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17 August, 2019

4 Min Read

Paper Topics Subject
GS-I A Jan andolan of Water
Population Anxiety.
GS-II India gets its first national essential diagnostics list.
Transgender Bill.
GS-III India’s doctrine of Nuclear No First Use
Making CSR work On Companies Act amendments. Economic Issues
GS-I :
A Jan andolan of Water

GS-III:  A Jan andolan of Water

Context

PM Modi  announced  this Independence Day the Jal Jeevan Mission which plans to suplly water to all households by 2024.

Jal Jeevan Mission:

  • A New Ministry-“Jal Shakti Mantralaya”  to manage water resources and water supply in an integrated and holistic manner with the State Governments has been created.
  • Jal Jeevan  Mission is to ensure  HarGharJal  (piped water supply) to all rural households by 2024.
  • The Jal Jeevan  Mission will converge with other Central and State Government Schemes to achieve its objectives of sustainable water supply management across the country.

Implementation status of the National Rural Drinking Water Programme:

  • The National Rural Drinking Water Programme (NRDWP) aims at assisting states in providing adequate and safe drinking water to the rural population in the country.
  • As of February 2018, 74% habitations are fully covered (receiving 55 litres per capita per day), and 22% habitations are partially covered (receiving less than 55 litres per capita per day).
  • The Ministry aims to cover 90% rural households with piped water supply and 80% rural households with tap connections by 2022.

Need of Piped water:

  • The World Bank estimates that 21 percent of communicable diseases in India are linked to unsafe water and the lack of hygiene practices.
  • According to World Bank, more than 500 children under the age of five die each day from diarrhoea in India alone.
  • By 2020, India will be formally categorized as a “water stressed” country, one where per capita availability of water is less than 1,000 cubic metres or less.
  • A June 2018 Niti Ayog report grimly forecasts water demand will be twice the present supply and India could lose up to 6 per cent of its GDP.
  • In 2017, his government launched the Har Ghar Jal programme with the same objective. It was to ensure safe drinking water to all household with piped supply being the main mode.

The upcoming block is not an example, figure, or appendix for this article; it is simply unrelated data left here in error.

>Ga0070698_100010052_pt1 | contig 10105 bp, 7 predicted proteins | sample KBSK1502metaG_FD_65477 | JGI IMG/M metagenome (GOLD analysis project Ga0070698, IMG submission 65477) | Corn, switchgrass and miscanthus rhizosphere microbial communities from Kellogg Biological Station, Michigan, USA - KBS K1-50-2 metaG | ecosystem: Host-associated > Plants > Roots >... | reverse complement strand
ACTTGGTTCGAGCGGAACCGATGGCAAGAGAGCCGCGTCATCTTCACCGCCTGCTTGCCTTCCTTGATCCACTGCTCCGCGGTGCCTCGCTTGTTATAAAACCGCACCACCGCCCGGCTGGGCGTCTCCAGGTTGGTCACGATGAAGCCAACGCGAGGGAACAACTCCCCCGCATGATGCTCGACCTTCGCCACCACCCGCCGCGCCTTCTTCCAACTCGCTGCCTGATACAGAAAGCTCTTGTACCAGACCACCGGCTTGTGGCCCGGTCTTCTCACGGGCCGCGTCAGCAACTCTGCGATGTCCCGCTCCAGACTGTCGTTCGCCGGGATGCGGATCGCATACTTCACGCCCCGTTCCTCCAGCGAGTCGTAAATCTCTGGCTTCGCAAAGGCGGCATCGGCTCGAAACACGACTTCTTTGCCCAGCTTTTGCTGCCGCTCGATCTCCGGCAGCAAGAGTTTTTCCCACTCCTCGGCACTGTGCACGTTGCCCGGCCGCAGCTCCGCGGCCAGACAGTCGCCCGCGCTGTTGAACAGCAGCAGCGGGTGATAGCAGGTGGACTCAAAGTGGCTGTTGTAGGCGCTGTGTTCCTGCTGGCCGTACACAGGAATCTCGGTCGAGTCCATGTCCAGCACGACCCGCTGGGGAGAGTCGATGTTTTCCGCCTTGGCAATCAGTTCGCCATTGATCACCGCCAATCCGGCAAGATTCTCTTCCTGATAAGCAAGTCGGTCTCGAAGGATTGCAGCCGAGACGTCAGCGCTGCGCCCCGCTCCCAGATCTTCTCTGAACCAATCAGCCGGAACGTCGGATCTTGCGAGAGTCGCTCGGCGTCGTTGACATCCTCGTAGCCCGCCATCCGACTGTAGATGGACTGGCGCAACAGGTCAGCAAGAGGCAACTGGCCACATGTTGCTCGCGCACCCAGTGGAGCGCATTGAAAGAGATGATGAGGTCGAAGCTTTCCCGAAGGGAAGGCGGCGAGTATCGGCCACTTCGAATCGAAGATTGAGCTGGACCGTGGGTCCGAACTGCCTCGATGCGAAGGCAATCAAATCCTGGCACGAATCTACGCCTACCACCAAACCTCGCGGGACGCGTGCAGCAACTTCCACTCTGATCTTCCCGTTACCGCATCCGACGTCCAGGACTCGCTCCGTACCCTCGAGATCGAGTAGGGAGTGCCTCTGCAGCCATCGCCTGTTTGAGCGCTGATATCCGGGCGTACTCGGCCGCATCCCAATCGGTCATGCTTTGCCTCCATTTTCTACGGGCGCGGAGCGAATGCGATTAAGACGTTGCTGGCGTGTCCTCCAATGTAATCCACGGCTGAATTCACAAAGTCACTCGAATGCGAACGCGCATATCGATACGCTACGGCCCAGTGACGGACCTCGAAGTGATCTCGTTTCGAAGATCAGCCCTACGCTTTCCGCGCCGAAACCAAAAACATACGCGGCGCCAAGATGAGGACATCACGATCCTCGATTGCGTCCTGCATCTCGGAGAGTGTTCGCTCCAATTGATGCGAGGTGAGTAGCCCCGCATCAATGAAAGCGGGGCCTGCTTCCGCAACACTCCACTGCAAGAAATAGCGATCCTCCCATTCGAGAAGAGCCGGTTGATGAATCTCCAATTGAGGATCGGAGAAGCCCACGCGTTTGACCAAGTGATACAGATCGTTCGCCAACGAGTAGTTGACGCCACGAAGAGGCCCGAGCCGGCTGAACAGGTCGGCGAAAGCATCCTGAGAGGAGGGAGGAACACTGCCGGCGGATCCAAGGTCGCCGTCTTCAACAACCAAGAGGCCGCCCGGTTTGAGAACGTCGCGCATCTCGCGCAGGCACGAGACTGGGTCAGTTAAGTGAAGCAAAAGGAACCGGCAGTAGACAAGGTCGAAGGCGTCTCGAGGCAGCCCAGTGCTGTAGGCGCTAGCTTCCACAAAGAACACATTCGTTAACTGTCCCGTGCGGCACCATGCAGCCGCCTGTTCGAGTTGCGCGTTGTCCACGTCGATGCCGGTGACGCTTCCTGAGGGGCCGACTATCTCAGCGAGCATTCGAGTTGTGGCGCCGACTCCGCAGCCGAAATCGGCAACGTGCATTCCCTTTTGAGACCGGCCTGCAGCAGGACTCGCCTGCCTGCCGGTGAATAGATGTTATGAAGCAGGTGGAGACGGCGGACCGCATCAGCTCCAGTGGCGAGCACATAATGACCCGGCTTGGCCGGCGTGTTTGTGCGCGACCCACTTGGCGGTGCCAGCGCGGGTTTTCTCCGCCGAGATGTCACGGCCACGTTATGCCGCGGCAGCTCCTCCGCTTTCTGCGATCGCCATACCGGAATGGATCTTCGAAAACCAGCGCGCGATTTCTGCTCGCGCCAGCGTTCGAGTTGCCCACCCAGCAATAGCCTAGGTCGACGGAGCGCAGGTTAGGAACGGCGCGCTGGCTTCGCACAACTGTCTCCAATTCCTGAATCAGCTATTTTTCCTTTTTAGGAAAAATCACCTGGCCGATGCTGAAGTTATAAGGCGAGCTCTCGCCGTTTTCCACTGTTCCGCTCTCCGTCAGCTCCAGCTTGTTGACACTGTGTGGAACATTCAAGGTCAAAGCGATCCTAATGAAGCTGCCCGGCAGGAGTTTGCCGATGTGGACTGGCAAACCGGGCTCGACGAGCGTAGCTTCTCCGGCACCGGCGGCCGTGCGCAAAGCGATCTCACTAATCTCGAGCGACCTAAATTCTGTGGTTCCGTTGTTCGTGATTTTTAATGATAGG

• Contamination of drinking water it has been noted that NRDWP is over-dependant on ground water.  However, ground water is contaminated in over 20 states.  According to NITI Aayog, nearly 70 per cent of all of the country’s fresh water sources are contaminated.
  • For instance, high arsenic contamination has been found in 68 districts of 10 states.  These states are Haryana, Punjab, Uttar Pradesh, Bihar, Jharkhand, Chhattisgarh, West Bengal, Assam, Manipur, and Karnataka.

Challenges

  • The proposed Jal Jeevan Mission will make source sustainability measures mandatory prior to pumping and distributing water to households.
  • In the traditional approach, the provision of drinking water was viewed primarily as an engineering solution, with schemes being planned and executed by the public health and engineering departments.

Conclusion

Water is an ideal sector for the applicability of the principle of subsidiary that is the idea that a central authority should have a subsidiary function, performing only those tasks which cannot be performed effectively at a more immediate or local level. The ongoing Jal Shakti Abhiyan will help in creating awareness about the importance of integrating source sustainability and water reuse with the provision of household water supply.